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[Check Against Delivery]
Karel De Gucht
European Commissioner for Trade
Responsible Business Conduct in the Extractive Sector
Informal OECD Ministerial meeting
Paris, 26 June 2014
My presence in this panel today is a testimony of the importance that the EU attaches to the issues of responsibility, accountability and transparency in the extractives sector in particular.
First, I would like to thank the OECD for its ongoing work on Responsible Business Conduct, and the OECD Secretary–General, France and the Netherlands for co-hosting and bringing together governments, business, trade unions and civil society to give impetus to this important agenda.
Resource extraction presents a range of risks and challenges for development, in the form of increased exposure to corruption, social and environmental sustainability issues, and the potential link with armed conflict and instability.
The need to reduce some of these risks by improving the governance of natural resources has gained a global profile - thanks to OECD work and stakeholder involvement - and a useful consensus is in the process of being reached. Increasingly international frameworks are set, and implementation is now of the essence.
As regards implementation, in 2013 the EU adopted its so- called Transparency Directive along the lines of the Extractive Industries Transparency Initiative (EITI) to fight corruption and encourage public reporting of company payments to governments when the exploitation of natural resources is involved. The EU also supports EITI in general through its foreign policy relations with current and prospective EITI participants.
Moreover, recently the EU stepped up non-financial reporting requirements for companies to disclose information on their policies, risk assessment and results as regards environmental matters, social and employee-related aspects, respect for human rights, as well as anti-corruption and bribery issues.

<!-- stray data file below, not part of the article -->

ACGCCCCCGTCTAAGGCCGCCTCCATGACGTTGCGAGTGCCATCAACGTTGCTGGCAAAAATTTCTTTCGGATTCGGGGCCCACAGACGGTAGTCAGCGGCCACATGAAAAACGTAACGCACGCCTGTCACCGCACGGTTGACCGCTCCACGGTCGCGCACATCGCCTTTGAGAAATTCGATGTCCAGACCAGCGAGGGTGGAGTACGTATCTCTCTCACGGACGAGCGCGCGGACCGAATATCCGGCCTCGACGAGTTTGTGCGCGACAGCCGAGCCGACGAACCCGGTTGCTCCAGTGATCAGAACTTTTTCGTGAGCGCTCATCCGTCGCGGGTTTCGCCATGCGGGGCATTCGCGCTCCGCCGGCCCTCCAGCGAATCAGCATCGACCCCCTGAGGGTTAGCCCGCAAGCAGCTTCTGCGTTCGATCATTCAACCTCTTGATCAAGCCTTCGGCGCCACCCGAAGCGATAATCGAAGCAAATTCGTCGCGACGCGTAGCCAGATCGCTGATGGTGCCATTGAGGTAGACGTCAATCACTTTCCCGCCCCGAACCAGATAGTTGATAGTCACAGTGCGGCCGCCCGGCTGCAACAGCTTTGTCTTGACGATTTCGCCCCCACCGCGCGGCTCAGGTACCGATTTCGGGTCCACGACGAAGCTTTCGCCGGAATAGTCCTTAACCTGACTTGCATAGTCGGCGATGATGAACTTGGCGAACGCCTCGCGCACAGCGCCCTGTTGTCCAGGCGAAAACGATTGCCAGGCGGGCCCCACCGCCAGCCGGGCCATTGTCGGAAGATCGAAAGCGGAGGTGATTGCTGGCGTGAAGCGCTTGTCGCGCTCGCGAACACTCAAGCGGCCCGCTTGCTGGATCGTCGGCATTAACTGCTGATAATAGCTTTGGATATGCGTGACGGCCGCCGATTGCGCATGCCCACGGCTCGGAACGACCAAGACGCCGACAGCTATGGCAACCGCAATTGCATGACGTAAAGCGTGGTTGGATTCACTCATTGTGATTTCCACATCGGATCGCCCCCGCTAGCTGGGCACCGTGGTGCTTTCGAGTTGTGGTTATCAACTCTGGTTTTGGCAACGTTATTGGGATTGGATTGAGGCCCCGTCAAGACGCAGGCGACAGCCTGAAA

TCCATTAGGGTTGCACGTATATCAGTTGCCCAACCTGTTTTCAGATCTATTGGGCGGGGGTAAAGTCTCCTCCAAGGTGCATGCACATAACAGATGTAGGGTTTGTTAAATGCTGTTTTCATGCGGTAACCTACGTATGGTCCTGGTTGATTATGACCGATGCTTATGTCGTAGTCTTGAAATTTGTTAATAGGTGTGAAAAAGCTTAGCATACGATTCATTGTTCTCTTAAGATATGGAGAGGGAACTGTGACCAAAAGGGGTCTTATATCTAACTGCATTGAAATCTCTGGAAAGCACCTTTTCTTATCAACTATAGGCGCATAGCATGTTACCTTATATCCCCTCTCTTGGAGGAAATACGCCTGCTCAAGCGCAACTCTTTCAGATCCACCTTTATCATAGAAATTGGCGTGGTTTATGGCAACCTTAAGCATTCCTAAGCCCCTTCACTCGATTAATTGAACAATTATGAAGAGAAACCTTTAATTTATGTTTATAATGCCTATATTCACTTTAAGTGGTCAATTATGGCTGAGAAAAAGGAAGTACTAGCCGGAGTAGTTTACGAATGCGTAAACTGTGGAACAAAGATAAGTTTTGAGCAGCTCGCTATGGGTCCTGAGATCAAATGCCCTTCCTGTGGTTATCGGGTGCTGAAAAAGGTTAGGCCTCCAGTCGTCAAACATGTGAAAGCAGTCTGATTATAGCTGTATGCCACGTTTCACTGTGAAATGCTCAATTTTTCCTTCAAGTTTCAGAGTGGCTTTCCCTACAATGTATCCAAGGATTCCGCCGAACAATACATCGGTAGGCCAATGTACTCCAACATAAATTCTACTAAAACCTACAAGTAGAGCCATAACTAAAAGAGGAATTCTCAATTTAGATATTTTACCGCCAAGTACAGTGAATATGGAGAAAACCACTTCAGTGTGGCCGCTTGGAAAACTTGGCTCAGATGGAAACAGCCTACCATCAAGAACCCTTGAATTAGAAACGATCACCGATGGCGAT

As part of its overall CSR policy, the Commission has also developed guidance for the oil and gas sector on how to implement the UN Guiding Principles for Business and Human Rights.
On due diligence and the responsible sourcing of minerals to curtail the financing of armed-groups in conflict zones, the EU recently adopted its so-called "integrated approach".
This integrated approach includes the initiative to set up an EU system for supply chain certification of responsible EU importers of tin, tantalum, tungsten and gold originating in conflict-affected and high-risk areas. We also intend to support interest in this scheme by working with the OECD to publish annual a list of global smelters that use the OECD guidance.
This initiative is firmly based on the OECD Due Diligence Guidance for responsible supply chains and is currently before European Union co-legislators. We should expect it to become law in the next Commission mandate.
The "integrated approach" also intends to provide public procurement incentives for companies carrying out due diligence for the minerals in their supply chain.
Furthermore, the EU will step up its diplomatic outreach and development cooperation to globally promote due diligence and responsible sourcing of minerals. Though our initiative captures small-scale mining to a large extent, our diplomatic outreach should also involve larger operators in the upstream part of the supply chain in particular. We can use these channels to help promote further the OECD's work in this area.
Finally, on responsible business conduct in extractive sectors, the EU supports further work to be carried out by the OECD on the "User Guide" sharing best practices on how to undertake due diligence in engaging with stakeholders to prevent and mitigate adverse impacts of extractive industries.
The collective effort that delegations have engaged in and the input of the "Global Forum on responsible business conduct" should be instrumental to this end. I look forward to learning that tomorrow's discussions have been productive.